International Council of Nurses (ICN) Chief Executive Officer Howard Catton has updated a meeting of more than 70 World Health Organization (WHO) Member States on the unique role nurses are playing in the promotion of peace in societies everywhere.
WHO’s Constitution states explicitly that the health of all peoples is fundamental to the attainment of peace and security and is dependent upon the fullest co-operation of individuals and States.
Mr Catton was presenting ICN’s #NursesforPeace campaign, with a focus on the wider role of nurses in promoting peace, at the WHO Member States and Observers’ Consultation on its Global Health and Peace Initiative (GHPI) in Geneva last week.
He told the meeting that the #NursesforPeace campaign was born out of the conflict in Ukraine and the huge outpouring of solidarity from nurses around the world, and their desire to support colleagues who are working in wars, conflict zones and disasters. The donations collected are being used to fund essentials of daily life, medical equipment and training for nurses who are working on the front lines.
Speaking after the meeting Mr Catton said: “As #NusesforPeace developed into a humanitarian fund supporting nurses in other parts of the world, such as Afghanistan, Myanmar and Yemen, a strong connection was made between the work of all nurses and peace. It became clear that nurses’ holistic approach and their concern for people’s wellbeing is also a bridge to peace: through their work, nurses address the root causes of ill health and the risk factors that lead to conflict. Nurses are regarded as the most trusted professionals, and there are 28 million of them around the world, all working for patients within a professional code of ethics.”
He continued: “When nurses are supporting homeless people’s health needs, they see the connections to other issues, such as family breakdowns, loss of jobs, poverty and mental health crises. These inequalities and the social breakdown that ensues can lead not only to poor health, but to tensions and conflict in individual people’s lives, and also in communities, creating divisions from which resentment, conflict and separation can grow.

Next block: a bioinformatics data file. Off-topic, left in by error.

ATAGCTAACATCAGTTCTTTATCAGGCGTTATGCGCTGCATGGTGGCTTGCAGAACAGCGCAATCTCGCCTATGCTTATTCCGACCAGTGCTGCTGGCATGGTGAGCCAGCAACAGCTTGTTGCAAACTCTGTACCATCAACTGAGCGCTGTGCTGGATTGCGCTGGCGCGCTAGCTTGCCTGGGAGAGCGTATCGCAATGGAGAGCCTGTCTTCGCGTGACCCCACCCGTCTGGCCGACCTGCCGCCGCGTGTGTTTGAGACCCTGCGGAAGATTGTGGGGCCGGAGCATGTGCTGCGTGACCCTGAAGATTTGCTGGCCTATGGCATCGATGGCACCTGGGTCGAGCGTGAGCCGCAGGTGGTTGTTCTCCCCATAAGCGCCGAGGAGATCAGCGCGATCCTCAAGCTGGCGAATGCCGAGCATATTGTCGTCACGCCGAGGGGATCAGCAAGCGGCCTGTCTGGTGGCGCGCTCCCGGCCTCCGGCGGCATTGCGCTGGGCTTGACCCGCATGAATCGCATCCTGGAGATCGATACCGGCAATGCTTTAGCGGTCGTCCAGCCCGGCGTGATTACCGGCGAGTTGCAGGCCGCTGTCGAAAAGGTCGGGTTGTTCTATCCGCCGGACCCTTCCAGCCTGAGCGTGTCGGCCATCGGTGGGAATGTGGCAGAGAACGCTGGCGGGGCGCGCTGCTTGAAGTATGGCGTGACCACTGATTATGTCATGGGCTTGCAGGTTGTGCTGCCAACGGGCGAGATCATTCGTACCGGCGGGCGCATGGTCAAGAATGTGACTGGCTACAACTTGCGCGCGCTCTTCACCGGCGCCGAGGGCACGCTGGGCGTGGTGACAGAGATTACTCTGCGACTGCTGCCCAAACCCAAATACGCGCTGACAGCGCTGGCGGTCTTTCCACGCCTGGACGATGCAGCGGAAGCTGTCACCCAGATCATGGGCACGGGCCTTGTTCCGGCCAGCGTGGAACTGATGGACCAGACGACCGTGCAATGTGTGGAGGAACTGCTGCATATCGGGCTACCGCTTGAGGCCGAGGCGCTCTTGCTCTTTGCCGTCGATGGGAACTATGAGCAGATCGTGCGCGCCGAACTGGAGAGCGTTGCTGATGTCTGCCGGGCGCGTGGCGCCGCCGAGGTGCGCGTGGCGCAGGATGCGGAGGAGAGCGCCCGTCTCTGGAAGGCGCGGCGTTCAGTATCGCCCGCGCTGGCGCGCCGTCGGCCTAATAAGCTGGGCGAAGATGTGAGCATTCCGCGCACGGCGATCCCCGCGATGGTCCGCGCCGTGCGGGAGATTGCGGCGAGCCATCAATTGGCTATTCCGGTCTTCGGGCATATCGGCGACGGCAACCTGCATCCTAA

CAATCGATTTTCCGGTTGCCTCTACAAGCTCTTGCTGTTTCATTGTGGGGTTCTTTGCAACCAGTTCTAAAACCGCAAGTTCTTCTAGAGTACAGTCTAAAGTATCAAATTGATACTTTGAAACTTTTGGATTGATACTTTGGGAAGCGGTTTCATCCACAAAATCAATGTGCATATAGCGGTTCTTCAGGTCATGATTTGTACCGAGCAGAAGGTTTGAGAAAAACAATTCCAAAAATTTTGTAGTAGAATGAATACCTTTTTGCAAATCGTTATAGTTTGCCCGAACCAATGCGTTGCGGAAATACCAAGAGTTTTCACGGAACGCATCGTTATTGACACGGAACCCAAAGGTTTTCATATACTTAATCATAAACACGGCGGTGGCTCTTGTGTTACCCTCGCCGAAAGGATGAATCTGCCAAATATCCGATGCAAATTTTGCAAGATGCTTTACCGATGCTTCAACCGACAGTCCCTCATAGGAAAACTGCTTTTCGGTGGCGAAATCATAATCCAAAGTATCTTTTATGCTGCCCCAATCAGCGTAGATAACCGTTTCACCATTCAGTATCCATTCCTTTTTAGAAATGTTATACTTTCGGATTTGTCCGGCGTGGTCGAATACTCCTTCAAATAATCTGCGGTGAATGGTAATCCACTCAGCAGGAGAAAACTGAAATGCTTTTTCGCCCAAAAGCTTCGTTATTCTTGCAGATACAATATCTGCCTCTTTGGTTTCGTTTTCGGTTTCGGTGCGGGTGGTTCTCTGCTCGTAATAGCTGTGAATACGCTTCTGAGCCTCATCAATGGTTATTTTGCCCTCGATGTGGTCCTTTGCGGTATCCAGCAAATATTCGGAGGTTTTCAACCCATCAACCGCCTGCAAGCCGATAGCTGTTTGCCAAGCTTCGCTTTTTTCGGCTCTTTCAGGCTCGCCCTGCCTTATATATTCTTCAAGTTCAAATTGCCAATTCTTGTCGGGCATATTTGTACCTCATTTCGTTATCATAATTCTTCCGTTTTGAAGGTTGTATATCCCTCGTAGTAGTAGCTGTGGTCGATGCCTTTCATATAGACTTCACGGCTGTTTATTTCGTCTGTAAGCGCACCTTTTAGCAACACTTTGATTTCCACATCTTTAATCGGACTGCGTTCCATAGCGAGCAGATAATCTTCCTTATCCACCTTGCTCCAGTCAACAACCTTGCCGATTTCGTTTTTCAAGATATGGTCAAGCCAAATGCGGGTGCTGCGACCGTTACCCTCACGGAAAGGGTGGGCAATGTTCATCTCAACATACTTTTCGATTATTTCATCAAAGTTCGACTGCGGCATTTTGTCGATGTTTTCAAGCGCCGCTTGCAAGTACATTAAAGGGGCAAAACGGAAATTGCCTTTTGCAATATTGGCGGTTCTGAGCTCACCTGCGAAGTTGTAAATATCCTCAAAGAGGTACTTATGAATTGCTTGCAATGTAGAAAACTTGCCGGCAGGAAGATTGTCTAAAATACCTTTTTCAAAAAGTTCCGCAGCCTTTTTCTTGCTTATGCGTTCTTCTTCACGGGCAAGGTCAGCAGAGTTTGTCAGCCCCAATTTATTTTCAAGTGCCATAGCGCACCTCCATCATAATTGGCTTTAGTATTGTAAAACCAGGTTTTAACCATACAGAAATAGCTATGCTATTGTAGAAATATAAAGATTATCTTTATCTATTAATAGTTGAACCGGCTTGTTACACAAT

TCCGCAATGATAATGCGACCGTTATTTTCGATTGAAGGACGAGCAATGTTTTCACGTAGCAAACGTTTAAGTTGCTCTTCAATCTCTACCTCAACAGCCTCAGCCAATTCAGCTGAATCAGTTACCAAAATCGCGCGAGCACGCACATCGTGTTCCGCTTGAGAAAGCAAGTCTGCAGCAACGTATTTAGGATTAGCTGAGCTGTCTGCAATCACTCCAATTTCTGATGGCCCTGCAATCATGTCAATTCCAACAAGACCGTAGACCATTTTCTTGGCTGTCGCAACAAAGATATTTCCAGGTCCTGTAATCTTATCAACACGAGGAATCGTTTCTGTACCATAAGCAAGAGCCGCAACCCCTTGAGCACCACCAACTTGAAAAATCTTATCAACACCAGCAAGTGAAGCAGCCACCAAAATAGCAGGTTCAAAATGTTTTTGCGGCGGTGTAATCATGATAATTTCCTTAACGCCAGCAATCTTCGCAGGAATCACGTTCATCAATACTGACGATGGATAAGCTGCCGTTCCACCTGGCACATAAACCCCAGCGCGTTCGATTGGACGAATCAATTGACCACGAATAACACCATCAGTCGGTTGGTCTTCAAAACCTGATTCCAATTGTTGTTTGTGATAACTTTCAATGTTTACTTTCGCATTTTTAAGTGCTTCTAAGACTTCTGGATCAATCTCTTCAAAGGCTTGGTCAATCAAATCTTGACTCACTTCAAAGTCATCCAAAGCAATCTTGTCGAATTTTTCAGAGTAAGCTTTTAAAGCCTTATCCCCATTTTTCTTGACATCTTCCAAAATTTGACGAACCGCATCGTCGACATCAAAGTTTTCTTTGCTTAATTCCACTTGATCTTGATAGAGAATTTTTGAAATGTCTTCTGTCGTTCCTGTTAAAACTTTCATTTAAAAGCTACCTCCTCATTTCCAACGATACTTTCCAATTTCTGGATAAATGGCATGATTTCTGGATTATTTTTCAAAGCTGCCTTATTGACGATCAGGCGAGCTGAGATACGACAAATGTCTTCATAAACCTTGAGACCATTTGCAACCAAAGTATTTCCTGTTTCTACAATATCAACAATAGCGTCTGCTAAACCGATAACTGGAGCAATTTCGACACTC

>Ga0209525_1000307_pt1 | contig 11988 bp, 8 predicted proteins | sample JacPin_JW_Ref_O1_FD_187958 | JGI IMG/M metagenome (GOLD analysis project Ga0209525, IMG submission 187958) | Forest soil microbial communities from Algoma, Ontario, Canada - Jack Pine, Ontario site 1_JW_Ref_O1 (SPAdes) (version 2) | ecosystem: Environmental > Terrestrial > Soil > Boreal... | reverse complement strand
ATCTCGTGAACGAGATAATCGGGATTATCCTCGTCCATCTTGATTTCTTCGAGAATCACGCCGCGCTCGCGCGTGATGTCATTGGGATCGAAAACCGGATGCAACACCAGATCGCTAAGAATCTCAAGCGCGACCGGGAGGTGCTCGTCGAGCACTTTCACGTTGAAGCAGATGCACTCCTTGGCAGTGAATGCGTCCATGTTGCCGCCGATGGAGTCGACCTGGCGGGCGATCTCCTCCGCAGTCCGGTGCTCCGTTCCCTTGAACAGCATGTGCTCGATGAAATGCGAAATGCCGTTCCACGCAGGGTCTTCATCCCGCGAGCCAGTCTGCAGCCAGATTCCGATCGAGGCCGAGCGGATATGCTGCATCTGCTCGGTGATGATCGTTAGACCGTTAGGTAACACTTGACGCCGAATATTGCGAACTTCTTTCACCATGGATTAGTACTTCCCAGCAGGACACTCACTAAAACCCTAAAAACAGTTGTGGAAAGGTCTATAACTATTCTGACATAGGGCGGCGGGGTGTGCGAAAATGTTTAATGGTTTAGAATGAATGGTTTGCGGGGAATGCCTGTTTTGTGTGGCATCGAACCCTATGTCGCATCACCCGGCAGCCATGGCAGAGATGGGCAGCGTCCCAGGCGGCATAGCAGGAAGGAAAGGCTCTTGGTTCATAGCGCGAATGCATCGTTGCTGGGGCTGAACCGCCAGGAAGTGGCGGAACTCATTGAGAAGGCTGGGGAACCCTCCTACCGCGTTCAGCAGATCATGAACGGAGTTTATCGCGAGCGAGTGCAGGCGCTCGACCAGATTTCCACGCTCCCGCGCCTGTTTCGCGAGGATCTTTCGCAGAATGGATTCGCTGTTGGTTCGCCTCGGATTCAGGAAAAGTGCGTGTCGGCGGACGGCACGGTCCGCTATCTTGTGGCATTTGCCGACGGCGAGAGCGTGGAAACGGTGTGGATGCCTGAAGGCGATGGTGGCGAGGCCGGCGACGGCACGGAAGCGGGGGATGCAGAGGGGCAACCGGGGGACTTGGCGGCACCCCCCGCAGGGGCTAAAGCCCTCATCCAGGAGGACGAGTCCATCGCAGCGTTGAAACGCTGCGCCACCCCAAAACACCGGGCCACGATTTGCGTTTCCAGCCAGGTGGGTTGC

‘When supporting the health of migrants and refugees, issues of discrimination, marginalization, isolation, sexual violence and human trafficking are often revealed. And when nurses are working in remote and rural areas, they may be the only health professionals that people ever see. They witness how a lack of information and education can lead to health and community breakdowns. But because of their trusted position within communities, nurses can play a critical role in bringing people together, building the wider partnerships and relationships that are the foundations not just of peace, but of community cohesion as well.”
Mr Catton gave examples from the BBC StoryWorks Caring with Courage series of where nurses are making a dramatic difference to vulnerable people’s lives, including in a wound-care clinic in a refugee camp in Lebanon, in nurse-led clinics in inner city areas of the United States and Australia, and on a train that delivers comprehensive care to people in remote areas of South Africa.
The BBC series producers identified that nursing extends much further than is commonly realised, labelling the advanced nurse practitioners they filmed as innovators, game changers, coordinators, integrators and guides.
Mr Catton said that by looking at the causes of vulnerability, nurses are directly addressing the health aspects included in the Sustainable Development Goals. And by helping refugees and displaced persons with their presenting health problems, nurses are able to tackle their underlying health issues, piece together their previous medical histories, and start to facilitate their integration into a new society or environment.
Mr Catton said: “Nurses are trusted, and the advice and information they give is recognized as dependable and accurate, which means it can dispel the sort of misinformation that can lead to distrust and conflict.”
The WHO Director General is due to report on the development of the Global Health and Peace Initiative to the 154th session of the WHO Executive Board in January 2024.